U.S. amputee to climb skyscraper using bionic leg
Terry Fox inspired N.B. engineer to research robotic limb that responds to thoughts
After losing his right leg in a motorcycle accident, 31-year-old software engineer Zac Vawter signed up to become a research subject, helping to test a trailblazing prosthetic leg inspired by Terry Fox that's controlled by thoughts.
He will put this groundbreaking bionic leg — with input from a New Brunswick engineer — to the ultimate test Sunday when he attempts to climb 103 flights of stairs to the top of Chicago's Willis Tower, one of the world's tallest skyscrapers.
If all goes well, he'll make history with the bionic leg's public debut. His whirring, robotic leg will respond to electrical impulses from muscles in his hamstring. Vawter will think "climb stairs," and the motors, belts and chains in his leg will synchronize the movements of its ankle and knee.
Vawter hopes to make it to the top in an hour, longer than it would've taken before his amputation, less time than it would take with his normal prosthetic leg — or, as he calls it, his "dumb" leg.
"Somewhere down the road, it will benefit me and I hope it will benefit a lot of other people as well," Vawter said about the research at the Rehabilitation Institute of Chicago. Taking the device to the market is still years away.
11 electrodes on thigh
Bionic — or thought-controlled — prosthetic arms have been available for a few years, thanks to pioneering work done at the Rehabilitation Institute. With leg amputees outnumbering people who've lost arms and hands, the Chicago researchers are focusing more on lower limbs. Safety is important. If a bionic hand fails, a person drops a glass of water. If a bionic leg fails, a person falls down stairs.
The Willis Tower climb will be the bionic leg's first test in the public eye, said lead researcher Levi Hargrove, a biomedical engineer from Bath, N.B., who works at the institute's Center for Bionic Medicine. The climb, called SkyRise Chicago, is a fundraiser for the institute with about 2,700 people climbing. This is the first time the climb has played a role in the facility's research.
To prepare, Vawter and the scientists have spent hours adjusting the leg's movements. On one recent day, 11 electrodes placed on the skin of Vawter's thigh fed data to the bionic leg's microcomputer. The researchers turned over the "steering" to Vawter.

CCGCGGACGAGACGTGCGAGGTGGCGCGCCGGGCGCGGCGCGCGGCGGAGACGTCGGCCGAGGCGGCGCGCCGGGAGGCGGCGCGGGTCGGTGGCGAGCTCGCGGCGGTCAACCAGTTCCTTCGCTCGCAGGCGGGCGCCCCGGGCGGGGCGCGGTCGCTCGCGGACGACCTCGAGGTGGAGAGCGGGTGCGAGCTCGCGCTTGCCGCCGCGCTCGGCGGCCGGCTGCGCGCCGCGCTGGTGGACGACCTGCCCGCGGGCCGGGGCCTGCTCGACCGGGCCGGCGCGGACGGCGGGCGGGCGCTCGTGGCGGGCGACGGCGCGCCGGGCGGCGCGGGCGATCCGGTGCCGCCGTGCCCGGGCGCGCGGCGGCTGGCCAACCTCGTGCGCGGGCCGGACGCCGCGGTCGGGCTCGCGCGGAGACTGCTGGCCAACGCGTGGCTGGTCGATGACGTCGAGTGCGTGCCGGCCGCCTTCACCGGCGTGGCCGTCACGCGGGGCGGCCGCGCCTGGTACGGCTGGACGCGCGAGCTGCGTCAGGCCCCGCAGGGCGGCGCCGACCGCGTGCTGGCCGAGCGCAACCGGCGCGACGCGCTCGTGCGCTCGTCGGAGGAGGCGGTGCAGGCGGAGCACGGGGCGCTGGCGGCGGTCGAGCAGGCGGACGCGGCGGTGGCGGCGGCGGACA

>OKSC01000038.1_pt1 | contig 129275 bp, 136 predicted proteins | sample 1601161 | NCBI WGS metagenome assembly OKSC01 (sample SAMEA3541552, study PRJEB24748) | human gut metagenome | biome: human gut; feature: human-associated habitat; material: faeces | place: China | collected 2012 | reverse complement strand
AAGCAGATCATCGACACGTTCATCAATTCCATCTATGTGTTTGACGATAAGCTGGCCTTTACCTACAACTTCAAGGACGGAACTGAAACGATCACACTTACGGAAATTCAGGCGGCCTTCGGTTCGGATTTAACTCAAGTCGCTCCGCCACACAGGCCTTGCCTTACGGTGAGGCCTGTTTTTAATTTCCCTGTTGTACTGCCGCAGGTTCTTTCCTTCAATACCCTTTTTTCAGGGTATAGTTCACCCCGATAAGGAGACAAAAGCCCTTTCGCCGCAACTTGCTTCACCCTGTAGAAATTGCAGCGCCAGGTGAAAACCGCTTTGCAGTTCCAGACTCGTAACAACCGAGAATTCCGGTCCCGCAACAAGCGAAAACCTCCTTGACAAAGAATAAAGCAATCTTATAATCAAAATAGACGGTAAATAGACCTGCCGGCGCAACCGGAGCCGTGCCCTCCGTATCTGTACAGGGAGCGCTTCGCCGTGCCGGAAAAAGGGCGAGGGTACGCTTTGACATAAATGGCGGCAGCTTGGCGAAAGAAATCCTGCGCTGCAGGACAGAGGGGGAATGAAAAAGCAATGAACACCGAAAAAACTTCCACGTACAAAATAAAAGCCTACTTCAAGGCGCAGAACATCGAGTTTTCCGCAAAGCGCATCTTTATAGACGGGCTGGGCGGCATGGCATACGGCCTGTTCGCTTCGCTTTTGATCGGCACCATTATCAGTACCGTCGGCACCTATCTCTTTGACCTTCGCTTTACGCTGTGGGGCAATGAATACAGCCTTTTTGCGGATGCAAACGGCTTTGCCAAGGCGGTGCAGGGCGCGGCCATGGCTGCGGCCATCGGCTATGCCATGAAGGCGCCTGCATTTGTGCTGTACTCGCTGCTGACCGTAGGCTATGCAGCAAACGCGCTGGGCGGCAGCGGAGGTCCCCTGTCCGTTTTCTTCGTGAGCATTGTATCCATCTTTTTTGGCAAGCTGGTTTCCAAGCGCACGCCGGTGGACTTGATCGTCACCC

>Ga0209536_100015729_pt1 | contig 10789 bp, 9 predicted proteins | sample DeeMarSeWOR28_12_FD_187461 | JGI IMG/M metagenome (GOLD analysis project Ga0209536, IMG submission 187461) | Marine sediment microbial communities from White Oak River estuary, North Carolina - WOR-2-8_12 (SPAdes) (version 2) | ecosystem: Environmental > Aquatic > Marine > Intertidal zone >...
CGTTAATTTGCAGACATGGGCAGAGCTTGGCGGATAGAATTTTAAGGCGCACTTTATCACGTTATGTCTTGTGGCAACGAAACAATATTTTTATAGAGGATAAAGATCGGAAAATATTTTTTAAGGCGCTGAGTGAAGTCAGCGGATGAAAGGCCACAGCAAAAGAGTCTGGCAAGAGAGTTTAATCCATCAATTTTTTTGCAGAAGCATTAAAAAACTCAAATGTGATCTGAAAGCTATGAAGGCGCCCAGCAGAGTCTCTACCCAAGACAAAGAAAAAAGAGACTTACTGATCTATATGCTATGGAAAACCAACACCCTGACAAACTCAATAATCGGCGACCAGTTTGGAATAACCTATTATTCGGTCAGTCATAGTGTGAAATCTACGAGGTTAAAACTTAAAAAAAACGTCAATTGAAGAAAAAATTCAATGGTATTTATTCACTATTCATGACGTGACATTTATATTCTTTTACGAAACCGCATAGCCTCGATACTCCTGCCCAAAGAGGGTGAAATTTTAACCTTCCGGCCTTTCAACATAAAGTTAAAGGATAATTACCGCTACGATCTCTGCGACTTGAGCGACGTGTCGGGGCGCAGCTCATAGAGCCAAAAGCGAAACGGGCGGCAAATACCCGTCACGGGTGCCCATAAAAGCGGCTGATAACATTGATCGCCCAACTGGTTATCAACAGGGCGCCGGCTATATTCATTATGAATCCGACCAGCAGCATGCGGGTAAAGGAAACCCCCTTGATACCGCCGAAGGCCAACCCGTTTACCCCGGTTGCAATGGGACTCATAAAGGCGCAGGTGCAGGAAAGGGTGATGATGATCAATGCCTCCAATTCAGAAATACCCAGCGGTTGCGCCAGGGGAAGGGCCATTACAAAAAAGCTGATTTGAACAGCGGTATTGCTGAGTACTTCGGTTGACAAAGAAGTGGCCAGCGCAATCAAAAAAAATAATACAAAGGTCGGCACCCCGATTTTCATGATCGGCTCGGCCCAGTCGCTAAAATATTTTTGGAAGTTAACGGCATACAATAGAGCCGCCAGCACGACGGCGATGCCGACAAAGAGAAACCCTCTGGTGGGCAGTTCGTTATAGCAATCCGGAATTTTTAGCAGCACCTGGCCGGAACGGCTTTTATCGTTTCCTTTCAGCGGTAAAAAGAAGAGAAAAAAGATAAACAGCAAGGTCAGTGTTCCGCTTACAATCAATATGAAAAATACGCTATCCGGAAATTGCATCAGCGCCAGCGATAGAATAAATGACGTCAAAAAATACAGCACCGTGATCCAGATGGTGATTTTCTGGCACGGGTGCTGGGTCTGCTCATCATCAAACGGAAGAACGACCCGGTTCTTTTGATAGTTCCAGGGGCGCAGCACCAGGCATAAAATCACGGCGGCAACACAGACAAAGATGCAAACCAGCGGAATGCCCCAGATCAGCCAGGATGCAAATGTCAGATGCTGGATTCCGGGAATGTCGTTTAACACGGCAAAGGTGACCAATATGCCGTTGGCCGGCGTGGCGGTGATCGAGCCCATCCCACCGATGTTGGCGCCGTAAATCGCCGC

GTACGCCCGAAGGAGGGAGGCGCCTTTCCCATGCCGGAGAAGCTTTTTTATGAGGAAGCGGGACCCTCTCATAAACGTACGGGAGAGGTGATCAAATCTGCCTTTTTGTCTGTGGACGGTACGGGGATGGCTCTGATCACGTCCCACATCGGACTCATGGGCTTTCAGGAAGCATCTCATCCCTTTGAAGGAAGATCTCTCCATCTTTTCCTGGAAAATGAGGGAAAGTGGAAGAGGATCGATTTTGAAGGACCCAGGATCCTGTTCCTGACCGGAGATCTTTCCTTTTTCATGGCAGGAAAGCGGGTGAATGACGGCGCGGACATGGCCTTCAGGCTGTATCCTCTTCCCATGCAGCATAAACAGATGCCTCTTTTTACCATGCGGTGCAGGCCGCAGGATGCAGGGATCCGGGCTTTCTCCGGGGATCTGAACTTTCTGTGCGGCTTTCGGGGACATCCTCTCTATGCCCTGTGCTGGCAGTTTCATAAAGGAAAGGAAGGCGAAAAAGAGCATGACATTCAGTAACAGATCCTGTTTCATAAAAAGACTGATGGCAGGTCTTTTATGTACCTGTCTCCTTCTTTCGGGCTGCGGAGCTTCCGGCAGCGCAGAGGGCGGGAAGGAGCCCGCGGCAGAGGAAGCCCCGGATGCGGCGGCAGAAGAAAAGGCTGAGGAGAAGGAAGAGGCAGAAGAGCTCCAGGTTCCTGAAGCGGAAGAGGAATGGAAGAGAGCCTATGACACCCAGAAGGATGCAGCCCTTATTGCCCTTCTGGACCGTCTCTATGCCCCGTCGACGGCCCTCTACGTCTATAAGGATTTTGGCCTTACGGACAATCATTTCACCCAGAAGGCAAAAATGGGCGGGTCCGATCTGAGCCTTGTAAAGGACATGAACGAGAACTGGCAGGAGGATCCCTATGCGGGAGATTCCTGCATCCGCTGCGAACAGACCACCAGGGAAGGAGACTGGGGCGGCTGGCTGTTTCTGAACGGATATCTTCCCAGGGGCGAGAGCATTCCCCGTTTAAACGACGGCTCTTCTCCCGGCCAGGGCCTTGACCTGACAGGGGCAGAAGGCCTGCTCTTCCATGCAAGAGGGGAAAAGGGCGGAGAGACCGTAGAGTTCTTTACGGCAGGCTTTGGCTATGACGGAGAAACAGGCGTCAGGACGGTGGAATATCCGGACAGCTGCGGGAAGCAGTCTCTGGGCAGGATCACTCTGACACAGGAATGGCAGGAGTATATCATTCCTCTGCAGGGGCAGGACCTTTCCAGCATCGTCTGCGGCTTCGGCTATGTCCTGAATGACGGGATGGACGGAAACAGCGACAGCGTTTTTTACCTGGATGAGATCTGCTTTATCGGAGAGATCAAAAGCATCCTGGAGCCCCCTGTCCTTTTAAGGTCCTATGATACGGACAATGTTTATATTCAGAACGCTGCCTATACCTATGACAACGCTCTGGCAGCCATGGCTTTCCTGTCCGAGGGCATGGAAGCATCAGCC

He kicked a soccer ball, walked around the room and climbed stairs. The researchers beamed.
Vawter likes the bionic leg. Compared to his regular prosthetic, it's more responsive and more fluid. As an engineer, he enjoys learning how the leg works.
It started with surgery in 2009. When Vawter's leg was amputated, a surgeon repositioned the residual spaghetti-like nerves that normally would carry signals to the lower leg and sewed them to new spots on his hamstring. That would allow Vawter one day to be able to use a bionic leg, even though the technology was years away.
The surgery is called "targeted muscle reinnervation" and it's like "rewiring the patient," Hargrove said. "And now when he just thinks about moving his ankle, his hamstring moves and we're able to tell the prosthesis how to move appropriately."
Terry Fox's influence
Hargrove's inspiration came not from fiction, but from his fellow Canadian Terry Fox, who attempted a cross-country run on a regular artificial leg to raise money for cancer research in 1980.
"I've run marathons, and when you're in pain, you just think about Terry Fox who did it with a wooden leg and made it halfway across Canada before cancer returned," Hargrove said.
Experts not involved in the project say the Chicago research is on the leading edge. Most artificial legs are passive. "They're basically fancy wooden legs," said Daniel Ferris of the University of Michigan. Others have motorized or mechanical components but don't respond to the electrical impulses caused by thought.
"This is a step beyond the state of the art," Ferris said. "If they can achieve it, it's very noteworthy and suggests in the next 10 years or so there will be good commercial devices out there."
The $8-million project is funded by the U.S. Department of Defence and involves the University of New Brunswick, Vanderbilt University, the Massachusetts Institute of Technology and the University of Rhode Island.
With files from CBC News